Aren't civil rights an extension of property rights, in that the government is an entity in which we all have joint ownership, and thus property rights to, because the "...right to property is the right to take the action needed to create and/or earn the material means needed for living. Once you have earned it, then that particular property is yourswhich means: you have the right to control the use and disposal of that property."
I'm not so sure I agree with that definition. I would prefer "that dominion which one man claims and exercises over the external things of the world, in exclusion of every other individual." My major objection involves the phrase "needed for living," I can have property that I don't really need for living. And my comments apply to personal property, not real property.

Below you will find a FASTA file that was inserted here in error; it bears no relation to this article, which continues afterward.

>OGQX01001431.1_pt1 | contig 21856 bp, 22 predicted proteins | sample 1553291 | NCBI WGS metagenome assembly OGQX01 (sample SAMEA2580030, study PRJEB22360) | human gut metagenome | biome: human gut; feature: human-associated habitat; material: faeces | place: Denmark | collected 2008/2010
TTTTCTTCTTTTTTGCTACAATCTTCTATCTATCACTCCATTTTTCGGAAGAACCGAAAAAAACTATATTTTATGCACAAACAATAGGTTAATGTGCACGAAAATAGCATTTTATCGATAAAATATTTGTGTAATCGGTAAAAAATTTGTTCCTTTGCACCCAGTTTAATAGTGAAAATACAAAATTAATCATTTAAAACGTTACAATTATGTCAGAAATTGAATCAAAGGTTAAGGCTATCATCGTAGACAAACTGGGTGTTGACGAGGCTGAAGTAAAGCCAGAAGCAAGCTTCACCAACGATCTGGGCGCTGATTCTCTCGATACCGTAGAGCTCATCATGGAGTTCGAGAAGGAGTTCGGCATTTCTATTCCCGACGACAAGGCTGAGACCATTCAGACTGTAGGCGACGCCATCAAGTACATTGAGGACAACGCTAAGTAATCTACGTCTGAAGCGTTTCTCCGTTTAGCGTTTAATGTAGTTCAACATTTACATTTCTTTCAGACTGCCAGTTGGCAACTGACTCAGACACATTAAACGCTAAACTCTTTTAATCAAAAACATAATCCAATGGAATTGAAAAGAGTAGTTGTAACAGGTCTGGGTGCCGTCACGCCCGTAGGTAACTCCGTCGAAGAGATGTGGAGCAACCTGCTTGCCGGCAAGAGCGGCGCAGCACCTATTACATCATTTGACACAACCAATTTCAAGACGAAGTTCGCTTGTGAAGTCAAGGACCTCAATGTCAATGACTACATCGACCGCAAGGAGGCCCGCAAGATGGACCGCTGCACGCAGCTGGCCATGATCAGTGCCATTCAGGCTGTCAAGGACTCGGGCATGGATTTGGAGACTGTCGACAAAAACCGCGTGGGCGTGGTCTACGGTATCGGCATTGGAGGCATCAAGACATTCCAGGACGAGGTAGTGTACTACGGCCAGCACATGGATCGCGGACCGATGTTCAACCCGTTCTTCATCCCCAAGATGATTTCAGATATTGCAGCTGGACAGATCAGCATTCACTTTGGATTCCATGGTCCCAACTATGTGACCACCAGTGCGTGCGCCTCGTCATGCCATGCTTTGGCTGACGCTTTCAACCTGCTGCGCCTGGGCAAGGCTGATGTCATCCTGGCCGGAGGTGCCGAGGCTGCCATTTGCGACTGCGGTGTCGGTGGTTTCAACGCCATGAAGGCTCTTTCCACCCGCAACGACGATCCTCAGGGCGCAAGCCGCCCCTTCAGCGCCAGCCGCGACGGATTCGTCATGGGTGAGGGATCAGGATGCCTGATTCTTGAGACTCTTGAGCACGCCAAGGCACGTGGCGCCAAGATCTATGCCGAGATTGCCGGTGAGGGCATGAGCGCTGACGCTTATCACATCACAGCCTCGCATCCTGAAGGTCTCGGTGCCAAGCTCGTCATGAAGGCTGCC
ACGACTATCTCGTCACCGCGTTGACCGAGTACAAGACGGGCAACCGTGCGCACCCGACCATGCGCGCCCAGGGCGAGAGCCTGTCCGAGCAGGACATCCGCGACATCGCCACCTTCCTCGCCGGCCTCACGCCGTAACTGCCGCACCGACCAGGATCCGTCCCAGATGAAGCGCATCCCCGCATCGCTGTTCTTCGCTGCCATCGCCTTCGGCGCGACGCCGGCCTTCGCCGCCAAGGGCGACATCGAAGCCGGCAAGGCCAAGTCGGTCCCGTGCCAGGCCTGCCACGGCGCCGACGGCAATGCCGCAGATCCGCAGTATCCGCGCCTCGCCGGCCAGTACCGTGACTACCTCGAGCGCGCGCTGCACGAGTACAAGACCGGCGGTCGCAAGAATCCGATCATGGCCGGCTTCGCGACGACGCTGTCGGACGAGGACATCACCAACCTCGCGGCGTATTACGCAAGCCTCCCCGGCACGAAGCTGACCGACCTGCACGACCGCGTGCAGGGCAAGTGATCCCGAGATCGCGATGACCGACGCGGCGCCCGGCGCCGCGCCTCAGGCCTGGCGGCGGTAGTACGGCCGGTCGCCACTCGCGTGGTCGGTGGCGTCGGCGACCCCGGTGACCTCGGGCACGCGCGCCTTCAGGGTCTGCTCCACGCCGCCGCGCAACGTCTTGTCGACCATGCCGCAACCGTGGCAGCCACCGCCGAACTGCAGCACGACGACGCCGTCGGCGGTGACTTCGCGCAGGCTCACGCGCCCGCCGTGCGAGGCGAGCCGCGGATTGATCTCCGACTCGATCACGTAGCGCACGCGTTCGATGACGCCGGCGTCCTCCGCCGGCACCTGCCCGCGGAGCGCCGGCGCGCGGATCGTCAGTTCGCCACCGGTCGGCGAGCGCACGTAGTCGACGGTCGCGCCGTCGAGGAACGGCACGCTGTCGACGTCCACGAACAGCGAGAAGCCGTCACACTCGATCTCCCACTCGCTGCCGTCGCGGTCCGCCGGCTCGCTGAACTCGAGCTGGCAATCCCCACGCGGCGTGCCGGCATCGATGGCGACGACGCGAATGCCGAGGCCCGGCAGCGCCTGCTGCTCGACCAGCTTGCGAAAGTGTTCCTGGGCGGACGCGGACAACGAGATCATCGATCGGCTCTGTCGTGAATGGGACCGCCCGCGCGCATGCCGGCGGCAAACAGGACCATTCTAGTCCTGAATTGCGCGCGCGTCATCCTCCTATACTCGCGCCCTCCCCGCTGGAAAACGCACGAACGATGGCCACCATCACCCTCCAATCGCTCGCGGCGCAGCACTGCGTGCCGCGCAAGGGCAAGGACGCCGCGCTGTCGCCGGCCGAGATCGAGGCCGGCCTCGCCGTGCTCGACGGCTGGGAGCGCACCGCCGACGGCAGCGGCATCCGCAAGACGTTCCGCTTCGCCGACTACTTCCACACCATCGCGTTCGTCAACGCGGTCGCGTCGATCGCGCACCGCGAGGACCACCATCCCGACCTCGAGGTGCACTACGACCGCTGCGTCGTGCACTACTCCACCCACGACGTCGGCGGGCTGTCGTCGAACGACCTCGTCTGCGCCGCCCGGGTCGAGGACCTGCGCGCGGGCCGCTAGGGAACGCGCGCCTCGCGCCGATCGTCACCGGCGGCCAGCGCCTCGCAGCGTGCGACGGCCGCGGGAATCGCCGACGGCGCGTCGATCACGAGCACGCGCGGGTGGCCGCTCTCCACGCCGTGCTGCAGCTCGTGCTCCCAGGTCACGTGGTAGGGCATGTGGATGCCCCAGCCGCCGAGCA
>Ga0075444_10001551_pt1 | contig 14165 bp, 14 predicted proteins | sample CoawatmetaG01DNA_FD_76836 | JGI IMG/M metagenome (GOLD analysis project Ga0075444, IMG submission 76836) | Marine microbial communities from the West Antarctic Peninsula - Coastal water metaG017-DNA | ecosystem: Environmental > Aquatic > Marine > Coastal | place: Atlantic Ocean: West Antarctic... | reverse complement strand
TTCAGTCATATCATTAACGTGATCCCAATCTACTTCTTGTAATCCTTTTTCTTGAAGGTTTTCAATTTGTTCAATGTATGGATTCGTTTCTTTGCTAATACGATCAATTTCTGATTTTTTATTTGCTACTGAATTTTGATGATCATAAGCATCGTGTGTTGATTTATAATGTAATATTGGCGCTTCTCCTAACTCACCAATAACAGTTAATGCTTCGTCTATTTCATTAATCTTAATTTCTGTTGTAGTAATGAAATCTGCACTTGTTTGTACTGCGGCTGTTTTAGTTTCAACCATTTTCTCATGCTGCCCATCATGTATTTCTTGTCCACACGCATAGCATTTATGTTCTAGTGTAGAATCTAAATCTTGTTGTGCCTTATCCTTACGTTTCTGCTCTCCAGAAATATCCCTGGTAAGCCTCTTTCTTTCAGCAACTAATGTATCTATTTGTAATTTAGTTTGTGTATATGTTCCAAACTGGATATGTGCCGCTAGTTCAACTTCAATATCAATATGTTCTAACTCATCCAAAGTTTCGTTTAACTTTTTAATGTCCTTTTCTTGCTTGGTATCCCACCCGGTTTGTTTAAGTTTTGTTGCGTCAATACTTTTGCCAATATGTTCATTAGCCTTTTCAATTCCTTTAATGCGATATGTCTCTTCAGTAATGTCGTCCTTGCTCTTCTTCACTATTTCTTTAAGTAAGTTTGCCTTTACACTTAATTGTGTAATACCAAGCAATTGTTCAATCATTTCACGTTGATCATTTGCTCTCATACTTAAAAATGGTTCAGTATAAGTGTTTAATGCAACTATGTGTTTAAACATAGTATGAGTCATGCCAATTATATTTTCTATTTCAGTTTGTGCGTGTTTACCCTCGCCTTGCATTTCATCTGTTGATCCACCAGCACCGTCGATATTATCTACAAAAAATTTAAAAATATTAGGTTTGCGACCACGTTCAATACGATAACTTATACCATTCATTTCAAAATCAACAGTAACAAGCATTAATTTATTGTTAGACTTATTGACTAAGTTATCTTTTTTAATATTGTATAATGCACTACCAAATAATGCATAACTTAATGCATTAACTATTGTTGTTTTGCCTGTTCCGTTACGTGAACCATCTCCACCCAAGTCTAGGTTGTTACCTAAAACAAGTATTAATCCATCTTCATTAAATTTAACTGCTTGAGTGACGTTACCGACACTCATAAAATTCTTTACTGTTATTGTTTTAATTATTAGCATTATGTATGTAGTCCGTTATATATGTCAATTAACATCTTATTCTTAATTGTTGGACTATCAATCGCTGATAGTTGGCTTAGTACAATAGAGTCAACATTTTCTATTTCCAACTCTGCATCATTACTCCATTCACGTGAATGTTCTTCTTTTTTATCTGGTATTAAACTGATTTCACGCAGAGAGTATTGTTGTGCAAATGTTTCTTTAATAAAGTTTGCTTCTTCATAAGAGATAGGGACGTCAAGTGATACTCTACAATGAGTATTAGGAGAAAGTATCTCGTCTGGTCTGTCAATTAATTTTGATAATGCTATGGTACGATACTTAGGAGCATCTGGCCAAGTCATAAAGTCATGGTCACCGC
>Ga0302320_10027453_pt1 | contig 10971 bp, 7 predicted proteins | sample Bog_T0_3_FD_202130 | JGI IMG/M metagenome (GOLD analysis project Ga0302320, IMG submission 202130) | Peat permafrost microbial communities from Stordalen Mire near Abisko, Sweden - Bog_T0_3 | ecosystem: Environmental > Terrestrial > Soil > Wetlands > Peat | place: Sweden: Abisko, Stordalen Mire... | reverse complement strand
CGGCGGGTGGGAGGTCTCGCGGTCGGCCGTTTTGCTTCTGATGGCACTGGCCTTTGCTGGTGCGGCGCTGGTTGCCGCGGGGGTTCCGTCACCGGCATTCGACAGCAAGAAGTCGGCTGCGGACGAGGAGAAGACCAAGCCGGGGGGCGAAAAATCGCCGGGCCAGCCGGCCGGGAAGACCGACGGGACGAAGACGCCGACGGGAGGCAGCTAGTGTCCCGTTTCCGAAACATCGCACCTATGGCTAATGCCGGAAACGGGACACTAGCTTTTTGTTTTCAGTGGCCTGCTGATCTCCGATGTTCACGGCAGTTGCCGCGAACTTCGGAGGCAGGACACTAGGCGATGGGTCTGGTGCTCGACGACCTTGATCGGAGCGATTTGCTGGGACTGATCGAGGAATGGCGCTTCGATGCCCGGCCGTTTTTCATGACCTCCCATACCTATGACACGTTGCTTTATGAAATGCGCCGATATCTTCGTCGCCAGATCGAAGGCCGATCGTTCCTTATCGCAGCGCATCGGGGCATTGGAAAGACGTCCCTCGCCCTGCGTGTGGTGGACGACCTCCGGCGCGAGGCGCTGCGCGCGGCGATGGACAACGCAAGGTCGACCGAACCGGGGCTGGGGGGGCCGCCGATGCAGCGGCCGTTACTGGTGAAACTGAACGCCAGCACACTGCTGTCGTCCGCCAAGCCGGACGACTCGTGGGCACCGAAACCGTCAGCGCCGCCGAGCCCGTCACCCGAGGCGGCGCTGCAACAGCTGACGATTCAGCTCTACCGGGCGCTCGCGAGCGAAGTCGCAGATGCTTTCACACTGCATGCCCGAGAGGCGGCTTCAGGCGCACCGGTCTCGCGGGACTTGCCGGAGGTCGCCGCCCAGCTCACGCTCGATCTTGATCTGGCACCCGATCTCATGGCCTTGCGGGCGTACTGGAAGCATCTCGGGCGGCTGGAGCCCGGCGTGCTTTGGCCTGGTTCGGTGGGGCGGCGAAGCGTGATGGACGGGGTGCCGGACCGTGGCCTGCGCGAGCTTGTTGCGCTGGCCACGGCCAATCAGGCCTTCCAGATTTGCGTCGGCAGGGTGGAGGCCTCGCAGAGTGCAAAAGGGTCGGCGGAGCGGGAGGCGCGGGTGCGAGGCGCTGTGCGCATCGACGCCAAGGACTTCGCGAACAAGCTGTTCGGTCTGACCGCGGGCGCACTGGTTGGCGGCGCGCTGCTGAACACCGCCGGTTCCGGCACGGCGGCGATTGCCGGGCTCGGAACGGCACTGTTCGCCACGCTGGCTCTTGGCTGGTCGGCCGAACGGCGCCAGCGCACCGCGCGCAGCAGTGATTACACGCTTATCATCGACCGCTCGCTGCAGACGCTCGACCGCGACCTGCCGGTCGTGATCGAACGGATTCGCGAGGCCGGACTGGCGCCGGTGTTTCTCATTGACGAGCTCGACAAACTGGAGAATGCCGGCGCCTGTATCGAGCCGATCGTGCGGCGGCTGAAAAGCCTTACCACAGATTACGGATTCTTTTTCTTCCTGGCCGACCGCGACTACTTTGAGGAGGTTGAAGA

Aren't civil rights an extension of property rights, in that the government is an entity in which we all have joint ownership, and thus property rights to...
Depending on who "we" is and the form of government that has been established, we don't all have joint ownership of government. In the case of the US, non-citizens do not participate in joint ownership of government, but they do have civil rights in regard to trial by jury, due process and so forth. But not in regard to voting in national elections.